How to Develop a Proposal Budget

How do you budget for your proposals? You do draw up a budget for your proposals, don’t you?

If you don’t, you’re not alone. Many firms neither budget for nor keep track of costs for proposal development. They simply write the costs off as “overhead.”

Bad plan. If you don’t know how much you are spending on proposals, how can you know what it costs to write them? And how can you then roll that into your go/no-go decision?

Proposals can be costly

Proposals are not cheap; they can cost thousands of dollars. The real danger lies in the fact that proposal costs are usually hidden, buried in overhead. The proposal coordinators, graphics specialists and technical staff often do not charge to a specific job number, and their efforts can get lost in the blizzard of numbers that go along with running a business.

But the dollars are real. You are going to spend actual bucks preparing a proposal, even if you don’t really see the bucks being spent. I’ve seen proposals cost anywhere from $10k to $30k or more, especially if a follow-on interview is involved. If you don’t track these dollars, you’ll never have a good measurement of how well you are doing in your proposal efforts, other than your win-loss record.

And this doesn’t really tell the tale, either. With no proposal budget, it’s often easy to spend the same amount of money on a winning proposal with a small return (low value) as you would on a losing proposal with a high value. If you don’t track proposals costs–and make smart business decisions about where you ought to be spending your money–you could end up with a terrific win rate but with projects that don’t quite pay the bills.

How much should you budget for a proposal?

That’s a hard question to answer; it really depends on how important the project is to the firm. As a general rule proposal costs usually run between 3% and 5% of the value of the contract. But you can only discover what it takes to write proposals at your firm by scrupulously tracking the costs of each proposal you write.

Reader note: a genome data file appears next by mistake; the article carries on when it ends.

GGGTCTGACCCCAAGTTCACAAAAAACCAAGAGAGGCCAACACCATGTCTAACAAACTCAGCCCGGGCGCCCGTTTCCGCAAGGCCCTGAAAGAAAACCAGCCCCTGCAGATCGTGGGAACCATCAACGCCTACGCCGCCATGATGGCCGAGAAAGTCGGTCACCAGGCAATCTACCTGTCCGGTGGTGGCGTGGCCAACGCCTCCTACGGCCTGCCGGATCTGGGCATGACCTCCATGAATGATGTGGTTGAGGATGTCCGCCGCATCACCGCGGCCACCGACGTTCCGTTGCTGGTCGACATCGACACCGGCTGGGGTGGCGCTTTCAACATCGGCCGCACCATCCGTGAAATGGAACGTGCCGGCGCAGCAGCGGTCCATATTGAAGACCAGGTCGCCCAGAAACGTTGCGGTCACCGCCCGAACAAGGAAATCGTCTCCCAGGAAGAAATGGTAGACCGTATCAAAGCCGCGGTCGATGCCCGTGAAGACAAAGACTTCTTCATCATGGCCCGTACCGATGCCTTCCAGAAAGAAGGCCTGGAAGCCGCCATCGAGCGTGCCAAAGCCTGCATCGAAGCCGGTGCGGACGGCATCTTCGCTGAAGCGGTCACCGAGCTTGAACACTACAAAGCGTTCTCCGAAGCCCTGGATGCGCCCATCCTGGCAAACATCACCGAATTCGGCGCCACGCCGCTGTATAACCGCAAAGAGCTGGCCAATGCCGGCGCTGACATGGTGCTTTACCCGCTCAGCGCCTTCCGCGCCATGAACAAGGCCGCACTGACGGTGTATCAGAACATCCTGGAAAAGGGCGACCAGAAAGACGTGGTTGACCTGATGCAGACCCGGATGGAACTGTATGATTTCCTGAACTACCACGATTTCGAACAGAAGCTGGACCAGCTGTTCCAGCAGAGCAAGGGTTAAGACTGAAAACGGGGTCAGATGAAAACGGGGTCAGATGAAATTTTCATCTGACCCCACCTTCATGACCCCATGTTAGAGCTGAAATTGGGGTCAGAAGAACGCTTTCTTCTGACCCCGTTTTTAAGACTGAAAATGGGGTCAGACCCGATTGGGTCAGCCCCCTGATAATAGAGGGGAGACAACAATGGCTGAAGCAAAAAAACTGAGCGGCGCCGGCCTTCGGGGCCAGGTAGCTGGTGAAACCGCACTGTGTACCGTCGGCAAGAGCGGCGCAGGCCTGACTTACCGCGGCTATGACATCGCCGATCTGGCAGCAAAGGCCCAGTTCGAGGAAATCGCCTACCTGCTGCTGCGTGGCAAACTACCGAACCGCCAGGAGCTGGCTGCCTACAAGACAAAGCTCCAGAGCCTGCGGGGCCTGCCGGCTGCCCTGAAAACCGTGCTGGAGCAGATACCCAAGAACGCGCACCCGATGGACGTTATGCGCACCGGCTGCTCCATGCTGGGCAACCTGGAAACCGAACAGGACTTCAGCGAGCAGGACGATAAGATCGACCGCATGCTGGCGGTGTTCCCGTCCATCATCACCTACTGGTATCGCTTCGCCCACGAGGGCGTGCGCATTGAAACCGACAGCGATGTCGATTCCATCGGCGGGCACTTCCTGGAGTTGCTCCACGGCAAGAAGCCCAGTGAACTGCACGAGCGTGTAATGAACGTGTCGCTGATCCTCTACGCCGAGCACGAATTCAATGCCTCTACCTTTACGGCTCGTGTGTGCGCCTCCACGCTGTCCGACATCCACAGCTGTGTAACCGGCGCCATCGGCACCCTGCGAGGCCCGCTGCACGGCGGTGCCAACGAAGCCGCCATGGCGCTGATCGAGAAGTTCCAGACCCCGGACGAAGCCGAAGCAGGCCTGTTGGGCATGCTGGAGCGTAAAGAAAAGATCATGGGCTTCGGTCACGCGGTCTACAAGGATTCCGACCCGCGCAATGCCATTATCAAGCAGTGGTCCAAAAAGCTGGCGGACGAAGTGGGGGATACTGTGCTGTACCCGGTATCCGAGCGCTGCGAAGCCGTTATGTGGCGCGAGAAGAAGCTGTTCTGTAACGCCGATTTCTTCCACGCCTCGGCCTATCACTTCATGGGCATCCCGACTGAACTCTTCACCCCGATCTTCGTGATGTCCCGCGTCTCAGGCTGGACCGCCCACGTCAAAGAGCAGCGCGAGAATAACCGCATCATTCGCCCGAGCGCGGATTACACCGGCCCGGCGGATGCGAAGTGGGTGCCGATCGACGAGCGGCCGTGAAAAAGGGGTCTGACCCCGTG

The amount of time it takes to write a proposal varies widely. If you are prime on a project, your time commitment is naturally going to be much higher than if you are subbing. If the proposed project is complex, then your proposal will likely require specialists from a variety of fields; this drives up the total number of hours (and thus the cost) it takes to prepare.

If you plan well, most of your proposal budget
will be spent in the first half of the effort.

Trouble is, most people don’t plan well, and your
costs balloon toward the end of the process.

Get real!

When you start preparing a budget, be realistic. Imagine what it’ll really take to get the proposal out the door. Listen to your proposal coordinator when she tells you that if you wait until the last moment to get sections written, the costs will skyrocket. When your graphics expert says “That sort of graphic is going to take a lot of time, and will be very expensive” pay attention. If you still want the graphic in there, be willing to pay the price.

And don’t measure everything in dollars alone. Even if your proposal staff doesn’t get paid overtime while they’re working until 2 a.m. for the fourth Sunday in a row, it’s going to cost you in the form of a high burn-out rate (look around; there aren’t a lot of proposal specialists who have been at it for ten years or more).

Chief factors in high proposal preparation costs

Regardless of the type of proposal or its size or whether you’re the prime or the sub, proposal costs rise when the following conditions are in force.

  • Pre-proposal conferences.
  • No page limit specified in the solicitation.
  • No page limit given to the writers.
  • Principals deeply involved in the writing process.
  • No clearly defined project approach before the solicitation arrives.
  • No project team assembled before the solicitation arrives.
  • Lack of a proposal development schedule.
  • Sitting on the solicitation for too long.
  • No clearly defined-and enforced-deadlines for proposal drafts.
  • No pre-defined limits for art developed, including the cover.
  • Each of these are discussed in greater detail here.
  • Remember–putting together a proposal is a project

    More than anything else, developing a realistic should be a considered a reasonable part of realistic proposal project planning. You would never run a project for a client without scoping costs. Why think you can get away with it on a proposal?